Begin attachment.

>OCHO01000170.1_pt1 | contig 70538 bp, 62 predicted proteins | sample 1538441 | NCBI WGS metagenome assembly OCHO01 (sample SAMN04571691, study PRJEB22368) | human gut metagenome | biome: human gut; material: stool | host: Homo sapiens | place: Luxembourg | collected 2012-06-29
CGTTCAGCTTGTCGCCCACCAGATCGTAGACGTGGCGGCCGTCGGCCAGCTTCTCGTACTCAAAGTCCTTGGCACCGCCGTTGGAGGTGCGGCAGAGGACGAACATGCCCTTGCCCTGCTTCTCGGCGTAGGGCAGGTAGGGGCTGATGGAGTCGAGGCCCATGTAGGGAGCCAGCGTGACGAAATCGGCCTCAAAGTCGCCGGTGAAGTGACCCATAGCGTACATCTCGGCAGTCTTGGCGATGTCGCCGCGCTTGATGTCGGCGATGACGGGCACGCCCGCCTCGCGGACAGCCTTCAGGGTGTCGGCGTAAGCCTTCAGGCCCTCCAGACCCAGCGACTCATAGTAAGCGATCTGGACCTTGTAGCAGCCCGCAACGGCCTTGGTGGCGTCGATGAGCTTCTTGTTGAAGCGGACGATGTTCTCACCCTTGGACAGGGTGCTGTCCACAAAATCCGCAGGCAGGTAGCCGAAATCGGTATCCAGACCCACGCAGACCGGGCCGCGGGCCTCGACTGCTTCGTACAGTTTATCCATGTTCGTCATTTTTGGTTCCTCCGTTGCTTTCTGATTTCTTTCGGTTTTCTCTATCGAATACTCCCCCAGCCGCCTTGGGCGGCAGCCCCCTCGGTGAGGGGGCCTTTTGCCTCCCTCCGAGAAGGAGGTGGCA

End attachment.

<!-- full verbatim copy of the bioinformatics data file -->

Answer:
>OCHO01000170.1_pt1 | contig 70538 bp, 62 predicted proteins | sample 1538441 | NCBI WGS metagenome assembly OCHO01 (sample SAMN04571691, study PRJEB22368) | human gut metagenome | biome: human gut; material: stool | host: Homo sapiens | place: Luxembourg | collected 2012-06-29
CGTTCAGCTTGTCGCCCACCAGATCGTAGACGTGGCGGCCGTCGGCCAGCTTCTCGTACTCAAAGTCCTTGGCACCGCCGTTGGAGGTGCGGCAGAGGACGAACATGCCCTTGCCCTGCTTCTCGGCGTAGGGCAGGTAGGGGCTGATGGAGTCGAGGCCCATGTAGGGAGCCAGCGTGACGAAATCGGCCTCAAAGTCGCCGGTGAAGTGACCCATAGCGTACATCTCGGCAGTCTTGGCGATGTCGCCGCGCTTGATGTCGGCGATGACGGGCACGCCCGCCTCGCGGACAGCCTTCAGGGTGTCGGCGTAAGCCTTCAGGCCCTCCAGACCCAGCGACTCATAGTAAGCGATCTGGACCTTGTAGCAGCCCGCAACGGCCTTGGTGGCGTCGATGAGCTTCTTGTTGAAGCGGACGATGTTCTCACCCTTGGACAGGGTGCTGTCCACAAAATCCGCAGGCAGGTAGCCGAAATCGGTATCCAGACCCACGCAGACCGGGCCGCGGGCCTCGACTGCTTCGTACAGTTTATCCATGTTCGTCATTTTTGGTTCCTCCGTTGCTTTCTGATTTCTTTCGGTTTTCTCTATCGAATACTCCCCCAGCCGCCTTGGGCGGCAGCCCCCTCGGTGAGGGGGCCTTTTGCCTCCCTCCGAGAAGGAGGTGGCA